A truly ‘open Internet’ would be free of burdensome FCC regulation

In late April, FCC chairman Ajit Pai announced at a press conference at the Newseum that his agency would revisit its 2015 determination that Title II of the Communications Act of 1934 gave it broad authority to regulate the Internet, including the ability to scrutinize online content, routine negotiations between firms, and cutting-edge services. The American public will hear howling all summer from D.C., New York, and San Francisco, as tech bloggers, lobbyists, late-night talk-show hosts, and leading newspapers attempt to spin the decision as some kind of corporate giveaway. They would be wise to ignore it, because Chairman Pai’s announcement is welcome news for Congress and anyone who believes that new Internet services and speech online should not require the approval of the nation’s media regulator.

The leading Internet-regulation advocates are outraged that President Trump’s FCC is loosening its grip on the web and restoring oversight to the country’s primary competition and consumer-protection agency, the Federal Trade Commission. They decry the loss of “net neutrality,” a tremendously fuzzy and misunderstood concept. When self-anointed “net neutrality” proponents use the term, they mean far-reaching Internet regulation by the FCC, the so-called Open Internet rules created when broadband service was determined to fall under Title II in 2015.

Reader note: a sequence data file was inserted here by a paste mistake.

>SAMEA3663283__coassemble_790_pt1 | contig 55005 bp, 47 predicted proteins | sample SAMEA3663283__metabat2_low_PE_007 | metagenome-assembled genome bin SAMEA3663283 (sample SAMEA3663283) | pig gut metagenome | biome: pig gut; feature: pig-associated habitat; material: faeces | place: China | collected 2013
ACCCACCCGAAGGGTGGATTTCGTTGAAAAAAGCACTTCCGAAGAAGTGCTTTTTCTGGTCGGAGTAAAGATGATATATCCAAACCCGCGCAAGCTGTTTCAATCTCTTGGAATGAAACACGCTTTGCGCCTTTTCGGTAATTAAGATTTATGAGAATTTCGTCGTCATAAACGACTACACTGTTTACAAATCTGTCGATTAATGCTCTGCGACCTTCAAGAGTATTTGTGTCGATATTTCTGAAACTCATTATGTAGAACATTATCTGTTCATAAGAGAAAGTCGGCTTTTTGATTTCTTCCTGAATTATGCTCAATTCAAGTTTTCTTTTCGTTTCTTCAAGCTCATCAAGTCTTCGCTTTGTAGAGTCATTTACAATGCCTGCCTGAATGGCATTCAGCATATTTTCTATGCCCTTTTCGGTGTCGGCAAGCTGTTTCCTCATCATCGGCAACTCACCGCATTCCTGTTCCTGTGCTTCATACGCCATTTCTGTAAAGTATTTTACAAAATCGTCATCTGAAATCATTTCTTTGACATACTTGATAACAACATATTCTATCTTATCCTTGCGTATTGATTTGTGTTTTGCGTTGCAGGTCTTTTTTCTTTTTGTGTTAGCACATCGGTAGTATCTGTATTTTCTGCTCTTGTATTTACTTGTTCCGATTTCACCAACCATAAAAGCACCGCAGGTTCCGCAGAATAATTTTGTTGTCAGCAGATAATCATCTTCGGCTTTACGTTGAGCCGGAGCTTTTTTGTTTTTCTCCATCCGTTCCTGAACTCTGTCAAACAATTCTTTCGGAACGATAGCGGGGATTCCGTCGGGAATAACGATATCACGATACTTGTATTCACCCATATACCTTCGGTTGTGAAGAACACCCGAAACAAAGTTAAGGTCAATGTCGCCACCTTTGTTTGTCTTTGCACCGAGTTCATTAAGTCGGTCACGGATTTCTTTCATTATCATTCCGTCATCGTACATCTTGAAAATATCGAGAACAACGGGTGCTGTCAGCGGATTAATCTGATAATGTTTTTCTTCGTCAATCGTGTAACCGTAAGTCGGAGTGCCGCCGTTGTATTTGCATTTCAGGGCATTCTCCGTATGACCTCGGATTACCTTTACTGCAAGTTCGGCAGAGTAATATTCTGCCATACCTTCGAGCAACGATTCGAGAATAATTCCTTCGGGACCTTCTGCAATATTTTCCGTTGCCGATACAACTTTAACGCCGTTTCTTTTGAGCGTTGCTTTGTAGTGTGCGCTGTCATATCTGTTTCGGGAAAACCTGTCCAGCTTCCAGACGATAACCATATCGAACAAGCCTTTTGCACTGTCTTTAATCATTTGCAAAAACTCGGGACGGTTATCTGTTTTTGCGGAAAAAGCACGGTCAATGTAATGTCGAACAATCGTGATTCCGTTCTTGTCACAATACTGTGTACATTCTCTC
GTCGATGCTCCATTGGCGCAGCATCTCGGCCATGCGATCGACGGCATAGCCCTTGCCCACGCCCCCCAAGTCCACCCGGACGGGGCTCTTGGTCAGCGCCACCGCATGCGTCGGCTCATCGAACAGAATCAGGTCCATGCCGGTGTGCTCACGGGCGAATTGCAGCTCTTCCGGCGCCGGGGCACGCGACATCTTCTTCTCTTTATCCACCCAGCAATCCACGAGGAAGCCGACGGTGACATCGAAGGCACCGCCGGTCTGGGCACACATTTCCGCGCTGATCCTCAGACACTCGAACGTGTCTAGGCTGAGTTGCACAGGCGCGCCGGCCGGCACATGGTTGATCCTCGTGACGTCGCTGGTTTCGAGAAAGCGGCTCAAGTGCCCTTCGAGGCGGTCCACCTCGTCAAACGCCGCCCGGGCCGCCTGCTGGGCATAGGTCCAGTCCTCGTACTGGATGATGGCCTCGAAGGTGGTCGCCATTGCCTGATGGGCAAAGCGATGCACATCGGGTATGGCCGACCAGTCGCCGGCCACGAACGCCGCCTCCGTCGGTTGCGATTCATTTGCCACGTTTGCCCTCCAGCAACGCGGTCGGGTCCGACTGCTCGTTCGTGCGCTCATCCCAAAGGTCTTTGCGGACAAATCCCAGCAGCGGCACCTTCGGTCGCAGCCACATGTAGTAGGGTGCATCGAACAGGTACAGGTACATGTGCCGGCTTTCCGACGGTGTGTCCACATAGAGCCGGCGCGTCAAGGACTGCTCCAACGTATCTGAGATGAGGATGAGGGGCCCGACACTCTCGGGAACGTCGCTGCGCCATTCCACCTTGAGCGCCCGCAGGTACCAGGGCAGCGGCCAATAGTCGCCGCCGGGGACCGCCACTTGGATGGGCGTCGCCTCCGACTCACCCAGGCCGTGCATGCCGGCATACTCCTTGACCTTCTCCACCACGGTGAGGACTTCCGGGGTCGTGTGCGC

Young people appear most susceptible to the siren song of the Open Internet rules. Part of the problem is that older generations have not warned them about the FCC’s history as an enemy of free speech and a tool of special interests. I recently spoke to a group of political-science majors about why I opposed FCC regulation of the Internet. To illustrate the pernicious creep of innocent-sounding FCC regulation, I asked how many had heard of the Fairness Doctrine, the erstwhile FCC policy that for decades required radio and TV broadcasters to make “reasonable provision for the discussion of controversial issues.” I expected that most of these politically engaged young people would be familiar with this dark time for free speech. Few raised their hands.

Full story…
National Review
May 5, 2017

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